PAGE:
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October 11, 2000

Should Patients in Quality-Improvement Activities Have the Same Protections as Participants in Research Studies?—Reply

Author Affiliations

Stephen J.LurieMD, PhD, Senior EditorIndividualAuthorPhil B.FontanarosaMD, Executive Deputy EditorIndividualAuthor

JAMA. 2000;284(14):1786-1788. doi:10.1001/jama.284.14.1783

In Reply: Several of these authors raise the legitimate concern that our guidelines would curtail or delay important QI initiatives. While we agree that QI should be central to the missions of health care institutions, the importance of any activity to the delivery of quality care, whether research or QI, cannot justify waiving patient protections.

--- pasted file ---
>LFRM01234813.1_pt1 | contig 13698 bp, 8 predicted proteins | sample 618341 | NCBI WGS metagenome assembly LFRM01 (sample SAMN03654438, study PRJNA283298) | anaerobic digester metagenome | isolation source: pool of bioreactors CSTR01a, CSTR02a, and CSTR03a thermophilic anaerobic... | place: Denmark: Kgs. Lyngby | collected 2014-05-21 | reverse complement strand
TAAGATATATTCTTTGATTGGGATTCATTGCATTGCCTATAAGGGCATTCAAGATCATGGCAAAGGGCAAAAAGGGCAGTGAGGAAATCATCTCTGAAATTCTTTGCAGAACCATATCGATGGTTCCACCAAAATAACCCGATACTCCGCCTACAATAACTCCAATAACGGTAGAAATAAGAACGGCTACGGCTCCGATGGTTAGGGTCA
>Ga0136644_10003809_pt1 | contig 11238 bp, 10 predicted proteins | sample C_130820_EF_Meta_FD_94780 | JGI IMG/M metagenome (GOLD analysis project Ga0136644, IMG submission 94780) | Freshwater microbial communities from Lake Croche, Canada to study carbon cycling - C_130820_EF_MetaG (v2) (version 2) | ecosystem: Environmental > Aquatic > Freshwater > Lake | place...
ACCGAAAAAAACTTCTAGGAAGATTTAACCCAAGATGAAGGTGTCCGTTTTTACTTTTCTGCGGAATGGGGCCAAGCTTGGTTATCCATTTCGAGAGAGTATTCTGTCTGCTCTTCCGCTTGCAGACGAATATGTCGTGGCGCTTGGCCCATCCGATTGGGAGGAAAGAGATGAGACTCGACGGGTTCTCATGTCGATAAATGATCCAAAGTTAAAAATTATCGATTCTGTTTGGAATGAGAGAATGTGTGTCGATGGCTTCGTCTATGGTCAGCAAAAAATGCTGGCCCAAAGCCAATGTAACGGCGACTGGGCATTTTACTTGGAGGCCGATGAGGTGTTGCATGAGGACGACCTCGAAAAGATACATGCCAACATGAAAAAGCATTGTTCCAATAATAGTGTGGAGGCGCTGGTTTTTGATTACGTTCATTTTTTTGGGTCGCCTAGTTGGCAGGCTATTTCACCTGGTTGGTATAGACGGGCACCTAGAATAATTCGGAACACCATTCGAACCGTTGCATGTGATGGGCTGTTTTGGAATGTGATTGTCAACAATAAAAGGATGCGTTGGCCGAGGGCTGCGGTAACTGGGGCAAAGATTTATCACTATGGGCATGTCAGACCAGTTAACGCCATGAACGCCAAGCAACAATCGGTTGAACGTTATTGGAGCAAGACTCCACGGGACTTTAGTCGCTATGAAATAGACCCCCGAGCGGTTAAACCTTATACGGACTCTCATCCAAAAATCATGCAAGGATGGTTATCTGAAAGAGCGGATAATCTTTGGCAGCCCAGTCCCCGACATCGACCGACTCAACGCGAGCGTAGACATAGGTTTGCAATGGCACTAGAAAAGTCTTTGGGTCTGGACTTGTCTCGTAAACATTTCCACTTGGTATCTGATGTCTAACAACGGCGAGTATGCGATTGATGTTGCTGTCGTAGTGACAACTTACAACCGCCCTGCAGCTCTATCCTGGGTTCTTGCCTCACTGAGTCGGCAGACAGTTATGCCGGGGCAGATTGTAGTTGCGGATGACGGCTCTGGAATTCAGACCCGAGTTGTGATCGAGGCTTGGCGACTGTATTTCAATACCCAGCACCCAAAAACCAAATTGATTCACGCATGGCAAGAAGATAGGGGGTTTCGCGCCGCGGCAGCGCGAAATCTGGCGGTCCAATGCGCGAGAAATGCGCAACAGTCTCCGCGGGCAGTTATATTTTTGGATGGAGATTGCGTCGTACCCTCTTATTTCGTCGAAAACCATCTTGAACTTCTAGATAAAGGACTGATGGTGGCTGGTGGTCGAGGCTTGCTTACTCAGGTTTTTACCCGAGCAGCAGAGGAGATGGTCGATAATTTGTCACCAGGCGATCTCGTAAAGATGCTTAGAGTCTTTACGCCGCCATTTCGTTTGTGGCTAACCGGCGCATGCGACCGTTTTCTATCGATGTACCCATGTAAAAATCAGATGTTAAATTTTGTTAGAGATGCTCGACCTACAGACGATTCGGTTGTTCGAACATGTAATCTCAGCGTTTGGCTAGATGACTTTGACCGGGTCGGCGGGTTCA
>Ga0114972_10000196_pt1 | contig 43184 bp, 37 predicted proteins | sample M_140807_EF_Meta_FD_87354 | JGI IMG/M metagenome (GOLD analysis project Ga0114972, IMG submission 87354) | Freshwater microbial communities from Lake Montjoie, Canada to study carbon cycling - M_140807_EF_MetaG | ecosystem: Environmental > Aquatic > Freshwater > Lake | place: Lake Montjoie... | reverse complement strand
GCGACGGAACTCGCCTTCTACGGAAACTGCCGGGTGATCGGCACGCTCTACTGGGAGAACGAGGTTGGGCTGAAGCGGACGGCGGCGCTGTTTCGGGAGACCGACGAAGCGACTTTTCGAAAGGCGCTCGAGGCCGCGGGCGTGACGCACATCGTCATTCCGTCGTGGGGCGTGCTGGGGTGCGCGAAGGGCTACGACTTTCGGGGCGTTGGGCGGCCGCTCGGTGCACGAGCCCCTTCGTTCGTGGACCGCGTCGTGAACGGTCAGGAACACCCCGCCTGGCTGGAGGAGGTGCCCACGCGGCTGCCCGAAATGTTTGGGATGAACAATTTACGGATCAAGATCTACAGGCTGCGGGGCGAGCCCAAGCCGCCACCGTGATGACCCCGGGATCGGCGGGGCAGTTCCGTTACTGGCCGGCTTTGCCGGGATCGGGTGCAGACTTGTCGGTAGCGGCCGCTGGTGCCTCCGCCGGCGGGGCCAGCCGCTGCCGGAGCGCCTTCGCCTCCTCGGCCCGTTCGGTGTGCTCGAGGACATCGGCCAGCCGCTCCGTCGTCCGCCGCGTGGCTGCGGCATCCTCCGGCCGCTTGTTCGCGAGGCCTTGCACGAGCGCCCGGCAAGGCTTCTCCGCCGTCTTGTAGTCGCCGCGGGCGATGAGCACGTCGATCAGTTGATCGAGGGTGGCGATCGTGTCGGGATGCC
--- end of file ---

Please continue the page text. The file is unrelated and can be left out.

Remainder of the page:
Nor are we convinced by arguments about the burdens of obtaining informed consent. Although the requirement for written documentation of informed consent for chart review if extended to QI, would have a chilling effect on QI, written informed consent is not always required for research.1 As Dr Cretin and colleagues point out, however, some states have this requirement. Nevertheless, this is a symptom of problems with the way that nonclinical research is variably regulated in this country, not with the distinction between research and QI.

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